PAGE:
Hi, I'm Andrew.
This website is a small, perpetually outdated sample of my work. Check out my portfolio to see what I do.
I'm always interested in meeting people, learning new things, and exploring how I can contribute to creative projects. Feel free to say, "Hi." You can find me on Twitter, LinkedIn, and Instagram, or email me: andrew [at] andrewmitrak.com.
Latest blog posts:
Outside of experiencing HaptX Gloves first-hand, we’ve found that video is the best medium to communicate how they feel, what they enable, and why they’re special.
We didn’t expect producing this video would be such a fascinating undertaking. In this blog, we’ll take you behind the scenes of how we overcame unfamiliar software challenges, smashed UFOs in our office, demoed to celebrities, and edited together 62 seconds of footage that we’re proud of.
I thought that April 5th would be a typical Wednesday morning, but then I opened my email. My heart sank as I read the subject line: “FW: Taser changes name to Axon…”
At HaptX, our team is celebrating a momentous 2017. We closed the year with a bang, retiring the AxonVR moniker in November and adopting a new name: HaptX. With this change came the reveal of our new product, HaptX Gloves, a set of haptic gloves capable of producing realistic touch feedback.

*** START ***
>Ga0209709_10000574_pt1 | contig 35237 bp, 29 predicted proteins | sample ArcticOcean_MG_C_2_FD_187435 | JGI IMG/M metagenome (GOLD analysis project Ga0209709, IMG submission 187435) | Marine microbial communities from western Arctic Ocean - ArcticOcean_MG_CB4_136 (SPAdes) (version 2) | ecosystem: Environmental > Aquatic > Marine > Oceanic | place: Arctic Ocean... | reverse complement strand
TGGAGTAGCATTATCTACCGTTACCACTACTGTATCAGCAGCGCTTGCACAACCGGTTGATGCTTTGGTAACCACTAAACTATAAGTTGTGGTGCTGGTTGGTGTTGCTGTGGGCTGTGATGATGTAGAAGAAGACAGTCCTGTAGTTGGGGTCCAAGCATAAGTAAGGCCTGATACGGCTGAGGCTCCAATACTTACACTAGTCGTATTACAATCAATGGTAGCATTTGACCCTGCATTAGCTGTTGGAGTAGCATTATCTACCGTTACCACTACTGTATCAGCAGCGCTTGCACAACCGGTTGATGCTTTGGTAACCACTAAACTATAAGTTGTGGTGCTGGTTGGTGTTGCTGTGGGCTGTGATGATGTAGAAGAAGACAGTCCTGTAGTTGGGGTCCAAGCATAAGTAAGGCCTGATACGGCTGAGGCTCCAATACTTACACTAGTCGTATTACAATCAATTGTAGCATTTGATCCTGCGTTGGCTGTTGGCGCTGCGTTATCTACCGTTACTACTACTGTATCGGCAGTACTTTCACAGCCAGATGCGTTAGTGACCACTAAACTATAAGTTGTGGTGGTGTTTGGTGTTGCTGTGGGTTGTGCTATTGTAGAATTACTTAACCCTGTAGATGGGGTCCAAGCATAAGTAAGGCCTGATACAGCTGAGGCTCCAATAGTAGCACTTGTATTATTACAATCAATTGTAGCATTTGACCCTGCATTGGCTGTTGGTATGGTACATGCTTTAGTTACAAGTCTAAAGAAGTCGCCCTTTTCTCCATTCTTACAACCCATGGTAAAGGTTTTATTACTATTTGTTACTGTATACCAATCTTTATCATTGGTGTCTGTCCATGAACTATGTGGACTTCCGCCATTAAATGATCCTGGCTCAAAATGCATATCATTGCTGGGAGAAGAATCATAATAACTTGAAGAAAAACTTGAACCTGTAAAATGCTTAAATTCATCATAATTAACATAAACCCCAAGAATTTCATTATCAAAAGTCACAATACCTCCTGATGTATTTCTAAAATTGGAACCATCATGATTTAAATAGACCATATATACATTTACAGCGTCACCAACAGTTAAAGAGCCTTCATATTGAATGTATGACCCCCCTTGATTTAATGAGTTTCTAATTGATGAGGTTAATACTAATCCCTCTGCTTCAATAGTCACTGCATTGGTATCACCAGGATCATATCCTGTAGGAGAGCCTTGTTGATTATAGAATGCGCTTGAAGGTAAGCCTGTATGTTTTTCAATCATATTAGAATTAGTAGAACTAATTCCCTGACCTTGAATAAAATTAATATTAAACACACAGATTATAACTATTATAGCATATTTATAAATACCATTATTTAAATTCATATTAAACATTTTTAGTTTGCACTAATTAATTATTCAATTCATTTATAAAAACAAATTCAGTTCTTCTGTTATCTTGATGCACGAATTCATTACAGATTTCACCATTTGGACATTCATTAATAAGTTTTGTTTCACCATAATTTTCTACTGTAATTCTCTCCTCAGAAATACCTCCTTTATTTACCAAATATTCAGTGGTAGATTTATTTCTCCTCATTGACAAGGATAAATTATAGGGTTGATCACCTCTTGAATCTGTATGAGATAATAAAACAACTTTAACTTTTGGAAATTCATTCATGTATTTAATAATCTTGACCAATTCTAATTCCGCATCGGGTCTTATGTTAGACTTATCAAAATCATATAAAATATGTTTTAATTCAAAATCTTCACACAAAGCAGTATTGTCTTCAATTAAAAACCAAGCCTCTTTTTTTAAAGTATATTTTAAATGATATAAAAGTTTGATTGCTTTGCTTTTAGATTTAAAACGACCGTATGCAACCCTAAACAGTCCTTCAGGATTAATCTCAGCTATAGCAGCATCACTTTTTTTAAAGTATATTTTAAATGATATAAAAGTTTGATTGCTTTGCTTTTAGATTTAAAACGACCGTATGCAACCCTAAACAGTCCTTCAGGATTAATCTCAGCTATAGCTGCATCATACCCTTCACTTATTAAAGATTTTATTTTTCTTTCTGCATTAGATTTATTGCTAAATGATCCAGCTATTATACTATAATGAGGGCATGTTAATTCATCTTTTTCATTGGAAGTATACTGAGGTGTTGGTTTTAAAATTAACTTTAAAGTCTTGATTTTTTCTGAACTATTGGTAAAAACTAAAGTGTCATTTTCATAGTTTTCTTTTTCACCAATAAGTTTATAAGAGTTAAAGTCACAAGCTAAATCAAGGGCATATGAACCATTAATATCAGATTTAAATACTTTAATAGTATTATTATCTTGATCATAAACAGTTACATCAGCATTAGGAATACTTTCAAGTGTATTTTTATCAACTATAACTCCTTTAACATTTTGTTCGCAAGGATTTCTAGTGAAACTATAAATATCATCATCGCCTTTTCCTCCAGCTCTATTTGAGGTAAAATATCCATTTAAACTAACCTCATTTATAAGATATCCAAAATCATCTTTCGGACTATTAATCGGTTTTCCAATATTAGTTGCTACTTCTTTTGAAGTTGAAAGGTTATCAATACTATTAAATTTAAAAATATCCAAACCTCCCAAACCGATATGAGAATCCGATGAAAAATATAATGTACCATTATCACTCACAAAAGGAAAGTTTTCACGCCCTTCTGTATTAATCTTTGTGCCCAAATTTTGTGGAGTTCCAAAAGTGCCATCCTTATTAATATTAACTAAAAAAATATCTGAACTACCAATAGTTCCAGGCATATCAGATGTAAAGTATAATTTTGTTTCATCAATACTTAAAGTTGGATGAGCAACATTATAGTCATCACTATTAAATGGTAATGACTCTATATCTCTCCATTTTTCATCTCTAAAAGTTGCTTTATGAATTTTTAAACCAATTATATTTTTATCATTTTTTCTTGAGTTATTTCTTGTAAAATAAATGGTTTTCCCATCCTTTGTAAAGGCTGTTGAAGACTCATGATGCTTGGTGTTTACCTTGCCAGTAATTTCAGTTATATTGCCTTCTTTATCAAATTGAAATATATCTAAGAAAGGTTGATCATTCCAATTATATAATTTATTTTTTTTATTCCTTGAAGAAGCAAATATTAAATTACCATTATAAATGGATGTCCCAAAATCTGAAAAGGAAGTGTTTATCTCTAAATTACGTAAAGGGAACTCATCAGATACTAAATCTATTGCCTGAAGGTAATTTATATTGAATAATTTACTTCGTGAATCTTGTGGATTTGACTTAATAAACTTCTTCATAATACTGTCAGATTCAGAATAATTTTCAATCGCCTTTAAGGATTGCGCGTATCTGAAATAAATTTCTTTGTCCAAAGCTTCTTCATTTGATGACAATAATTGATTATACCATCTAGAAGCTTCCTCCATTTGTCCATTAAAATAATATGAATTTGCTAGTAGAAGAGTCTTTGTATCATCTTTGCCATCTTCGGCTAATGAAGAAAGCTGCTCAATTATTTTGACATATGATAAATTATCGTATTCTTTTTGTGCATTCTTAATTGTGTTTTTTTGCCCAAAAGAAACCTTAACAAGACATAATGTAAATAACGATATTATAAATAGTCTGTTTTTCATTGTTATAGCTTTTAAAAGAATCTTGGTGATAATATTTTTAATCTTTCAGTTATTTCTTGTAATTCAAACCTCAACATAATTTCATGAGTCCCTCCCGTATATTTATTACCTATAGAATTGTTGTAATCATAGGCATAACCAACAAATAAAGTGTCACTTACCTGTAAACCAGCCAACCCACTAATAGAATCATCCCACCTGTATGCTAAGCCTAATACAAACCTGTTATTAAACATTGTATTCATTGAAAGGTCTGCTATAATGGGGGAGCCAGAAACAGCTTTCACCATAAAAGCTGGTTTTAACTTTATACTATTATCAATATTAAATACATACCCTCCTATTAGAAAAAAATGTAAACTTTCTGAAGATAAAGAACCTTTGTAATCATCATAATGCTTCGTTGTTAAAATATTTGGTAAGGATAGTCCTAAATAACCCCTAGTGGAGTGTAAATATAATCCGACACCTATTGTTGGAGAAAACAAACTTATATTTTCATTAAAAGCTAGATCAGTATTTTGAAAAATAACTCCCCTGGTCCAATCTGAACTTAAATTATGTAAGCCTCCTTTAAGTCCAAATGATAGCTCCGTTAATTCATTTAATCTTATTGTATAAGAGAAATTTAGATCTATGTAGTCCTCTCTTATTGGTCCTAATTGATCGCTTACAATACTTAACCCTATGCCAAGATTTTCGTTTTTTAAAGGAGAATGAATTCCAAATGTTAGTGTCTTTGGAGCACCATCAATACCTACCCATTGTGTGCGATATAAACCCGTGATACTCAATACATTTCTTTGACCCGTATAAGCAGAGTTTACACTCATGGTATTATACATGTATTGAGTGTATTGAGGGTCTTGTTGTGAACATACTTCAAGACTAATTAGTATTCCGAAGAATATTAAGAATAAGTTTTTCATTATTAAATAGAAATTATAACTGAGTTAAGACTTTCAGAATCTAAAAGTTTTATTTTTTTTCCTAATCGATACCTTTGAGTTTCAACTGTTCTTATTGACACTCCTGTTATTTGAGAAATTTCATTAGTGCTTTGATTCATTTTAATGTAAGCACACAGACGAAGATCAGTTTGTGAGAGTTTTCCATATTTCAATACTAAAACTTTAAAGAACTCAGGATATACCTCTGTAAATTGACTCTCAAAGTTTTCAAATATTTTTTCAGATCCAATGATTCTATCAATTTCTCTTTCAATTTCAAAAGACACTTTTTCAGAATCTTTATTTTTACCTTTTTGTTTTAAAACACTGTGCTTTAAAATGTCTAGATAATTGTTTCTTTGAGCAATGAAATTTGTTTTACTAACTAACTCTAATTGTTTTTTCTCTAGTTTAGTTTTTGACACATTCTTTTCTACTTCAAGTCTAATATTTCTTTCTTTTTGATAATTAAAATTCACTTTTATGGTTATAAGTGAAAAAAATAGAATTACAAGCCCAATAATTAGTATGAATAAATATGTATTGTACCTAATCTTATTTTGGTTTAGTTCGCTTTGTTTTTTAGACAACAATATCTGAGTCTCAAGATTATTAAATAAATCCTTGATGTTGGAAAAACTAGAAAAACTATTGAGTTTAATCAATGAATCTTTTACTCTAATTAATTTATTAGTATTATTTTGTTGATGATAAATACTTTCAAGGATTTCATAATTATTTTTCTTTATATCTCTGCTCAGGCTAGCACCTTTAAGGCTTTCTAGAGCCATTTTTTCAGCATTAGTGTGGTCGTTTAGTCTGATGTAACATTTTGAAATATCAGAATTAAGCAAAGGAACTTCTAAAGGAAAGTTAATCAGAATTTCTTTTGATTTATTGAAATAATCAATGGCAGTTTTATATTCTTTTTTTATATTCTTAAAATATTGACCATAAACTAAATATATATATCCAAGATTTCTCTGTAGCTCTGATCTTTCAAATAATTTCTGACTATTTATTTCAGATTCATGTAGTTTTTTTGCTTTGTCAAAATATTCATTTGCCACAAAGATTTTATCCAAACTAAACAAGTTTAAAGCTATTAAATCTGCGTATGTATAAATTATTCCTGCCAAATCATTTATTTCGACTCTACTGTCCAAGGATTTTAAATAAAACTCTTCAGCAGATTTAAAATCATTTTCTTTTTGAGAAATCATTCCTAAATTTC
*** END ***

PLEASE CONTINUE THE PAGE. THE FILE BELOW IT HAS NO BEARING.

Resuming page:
The best resolutions change our habits. Habits are the things we do by default without even thinking. They’re the patterns that shape our lives. Habits take time and repetition to form. If you develop a good habit by tackling a New Year’s resolution, you’ll be better off in the years ahead.
AxonVR’s name change to HaptX coincides with the announcement of our first product: HaptX Gloves. You can see a prototype of them in this snazzy new video. The prototype delivers an amazing experience you need to feel to believe. We’ve shared the gloves with a lot of companies already, and we’re excited to demo the technology for more businesses to learn how they plan to use HaptX Gloves to reinvent work, training, and entertainment in virtual reality.
Given the talk about #fakenews, I've been thinking about Errol Morris' book Believing is Seeing. It's a brainy meditation on truth in photography. He spends the first third of the book analyzing Roger Fenton's photographs of the Crimean War. In particular, Morris dissects whether Fenton staged the cannonballs in The Valley of the Shadow of Death.